This month marks the 20th anniversary of the terrorist attacks on the World Trade Center and other US targets, on 11 September 2001. What is there to be found in the Archive relating to those events?
ICM conducted a poll for Retail Week just two weeks later, with fieldwork between 21 and 23 September 2001, examining the impact of the terrorist attacks on the public’s economic confidence. Whilst 68% of respondents were concerned about the safety and well-being of themselves and their family in the aftermath of the terrorist attacks, 94% said these events had made no difference to their plans for any major expenditure. However, when it came to the question of booking a foreign holiday that involves air travel, 30% said they were less likely to do so, compared with 66% who said the terrorist attacks would not influence their decision.
By early October, according to a poll conducted by Gallup on behalf of the Daily Telegraph, 7% of those interviewed said they had cancelled their holiday plans as a result of the terrorist attacks and 36% were more reluctant to travel by air.
MORI conducted a survey two months after the event, in mid-November 2001, on behalf of the Association of British Travel Agents (ABTA), exploring attitudes to flying and foreign holidays. At this point it found that just 3% of respondents had actively rejected going on a holiday abroad because of ‘the current war/terrorism’, whilst a further 13% were delaying a decision until nearer the time before booking one. By contrast, 17% had already booked a foreign holiday and another 47% stated that they intended to do so and that ‘the current war and terrorism will not affect my travel plans’.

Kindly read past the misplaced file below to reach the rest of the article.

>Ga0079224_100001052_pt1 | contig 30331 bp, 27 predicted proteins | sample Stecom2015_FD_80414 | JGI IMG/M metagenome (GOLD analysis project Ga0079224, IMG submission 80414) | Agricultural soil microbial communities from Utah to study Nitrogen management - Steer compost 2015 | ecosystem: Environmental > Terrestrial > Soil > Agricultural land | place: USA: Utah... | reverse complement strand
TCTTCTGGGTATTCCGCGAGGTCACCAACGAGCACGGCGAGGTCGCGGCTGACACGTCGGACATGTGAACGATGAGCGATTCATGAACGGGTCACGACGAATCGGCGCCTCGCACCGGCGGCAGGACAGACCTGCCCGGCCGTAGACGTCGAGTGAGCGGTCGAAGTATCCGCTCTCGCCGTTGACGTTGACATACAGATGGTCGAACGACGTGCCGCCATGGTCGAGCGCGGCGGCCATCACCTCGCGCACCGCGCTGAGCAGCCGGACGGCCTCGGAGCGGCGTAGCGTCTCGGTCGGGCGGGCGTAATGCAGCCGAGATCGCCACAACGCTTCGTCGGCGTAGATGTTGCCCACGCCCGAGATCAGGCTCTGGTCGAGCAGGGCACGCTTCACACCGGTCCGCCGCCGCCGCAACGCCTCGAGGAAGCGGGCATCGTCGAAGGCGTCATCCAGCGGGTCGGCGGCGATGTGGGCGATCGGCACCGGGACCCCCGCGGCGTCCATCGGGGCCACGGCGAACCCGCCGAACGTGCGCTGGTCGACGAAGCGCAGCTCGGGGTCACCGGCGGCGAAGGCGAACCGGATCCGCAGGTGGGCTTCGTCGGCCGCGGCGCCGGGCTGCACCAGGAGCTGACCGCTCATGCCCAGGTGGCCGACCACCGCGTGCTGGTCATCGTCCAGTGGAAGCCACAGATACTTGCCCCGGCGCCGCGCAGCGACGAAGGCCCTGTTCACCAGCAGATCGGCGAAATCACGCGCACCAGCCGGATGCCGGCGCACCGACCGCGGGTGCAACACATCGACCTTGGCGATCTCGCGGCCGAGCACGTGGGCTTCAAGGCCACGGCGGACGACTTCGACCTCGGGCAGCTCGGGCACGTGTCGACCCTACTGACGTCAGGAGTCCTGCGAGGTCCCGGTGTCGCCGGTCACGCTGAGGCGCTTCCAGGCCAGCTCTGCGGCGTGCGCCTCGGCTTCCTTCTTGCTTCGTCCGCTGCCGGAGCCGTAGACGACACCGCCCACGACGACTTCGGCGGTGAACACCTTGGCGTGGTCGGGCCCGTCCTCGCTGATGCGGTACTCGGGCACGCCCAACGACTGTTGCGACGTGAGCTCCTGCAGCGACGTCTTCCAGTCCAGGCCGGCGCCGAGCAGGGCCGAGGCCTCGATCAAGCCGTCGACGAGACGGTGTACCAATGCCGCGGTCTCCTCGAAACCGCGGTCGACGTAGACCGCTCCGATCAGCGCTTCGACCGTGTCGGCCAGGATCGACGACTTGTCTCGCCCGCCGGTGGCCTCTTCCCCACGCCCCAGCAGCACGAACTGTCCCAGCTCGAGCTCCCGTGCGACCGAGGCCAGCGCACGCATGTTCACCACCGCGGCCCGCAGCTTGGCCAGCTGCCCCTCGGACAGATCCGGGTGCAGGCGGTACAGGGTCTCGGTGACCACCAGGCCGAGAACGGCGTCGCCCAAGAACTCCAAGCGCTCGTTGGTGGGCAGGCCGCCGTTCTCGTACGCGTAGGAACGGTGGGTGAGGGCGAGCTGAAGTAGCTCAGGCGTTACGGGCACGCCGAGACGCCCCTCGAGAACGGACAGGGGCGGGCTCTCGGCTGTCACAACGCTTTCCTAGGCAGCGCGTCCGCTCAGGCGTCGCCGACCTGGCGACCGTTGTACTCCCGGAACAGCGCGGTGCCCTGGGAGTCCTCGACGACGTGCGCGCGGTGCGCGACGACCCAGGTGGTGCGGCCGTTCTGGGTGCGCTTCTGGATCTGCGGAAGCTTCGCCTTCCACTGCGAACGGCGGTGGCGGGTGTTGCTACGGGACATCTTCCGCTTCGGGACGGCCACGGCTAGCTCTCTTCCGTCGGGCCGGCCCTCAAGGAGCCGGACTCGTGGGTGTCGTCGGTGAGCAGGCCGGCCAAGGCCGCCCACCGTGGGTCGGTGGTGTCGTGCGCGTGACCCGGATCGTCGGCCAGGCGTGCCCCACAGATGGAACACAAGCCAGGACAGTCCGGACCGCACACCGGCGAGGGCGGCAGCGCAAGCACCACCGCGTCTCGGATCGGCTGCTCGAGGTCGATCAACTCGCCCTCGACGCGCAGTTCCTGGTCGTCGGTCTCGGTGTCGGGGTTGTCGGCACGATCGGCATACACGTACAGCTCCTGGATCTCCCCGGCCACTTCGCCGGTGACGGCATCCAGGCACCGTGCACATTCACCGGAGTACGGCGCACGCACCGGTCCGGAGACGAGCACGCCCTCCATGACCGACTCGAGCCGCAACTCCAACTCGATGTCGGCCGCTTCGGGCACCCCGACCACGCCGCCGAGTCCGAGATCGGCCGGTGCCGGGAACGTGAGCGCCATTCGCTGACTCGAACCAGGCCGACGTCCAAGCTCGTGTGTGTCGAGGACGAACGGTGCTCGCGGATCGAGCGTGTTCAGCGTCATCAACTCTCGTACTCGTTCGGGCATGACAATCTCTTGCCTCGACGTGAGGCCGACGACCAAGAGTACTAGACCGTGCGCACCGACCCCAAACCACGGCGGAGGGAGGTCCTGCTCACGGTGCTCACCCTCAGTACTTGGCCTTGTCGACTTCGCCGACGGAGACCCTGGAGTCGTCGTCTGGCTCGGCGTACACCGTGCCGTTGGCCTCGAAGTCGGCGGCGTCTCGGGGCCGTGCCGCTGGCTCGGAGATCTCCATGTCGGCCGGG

In February 2003 the MORI survey was repeated, albeit this time by telephone rather than face-to-face interview. Fieldwork for this exercise was conducted between 28 February and 2 March 2003, nearly 18 months after the 9/11 attacks and in the midst of preparations for the Iraq war, which was launched later in March. In this survey, some 6% of respondents stated they would not be taking an overseas holiday this year because of ‘the current war/terrorism’. A further 17% said that while they intended to take a foreign holiday, they would delay booking it until nearer the time because of the war/terrorism. This seems to represent some hardening of attitudes compared with the November 2001 study, perhaps in part because a war of indeterminate length now seemed imminent, which would not necessarily have been anticipated at the time of the earlier research.
Links to sources in the Archive:
Contributed by Nick Tanner
Date posted: 15th September 2021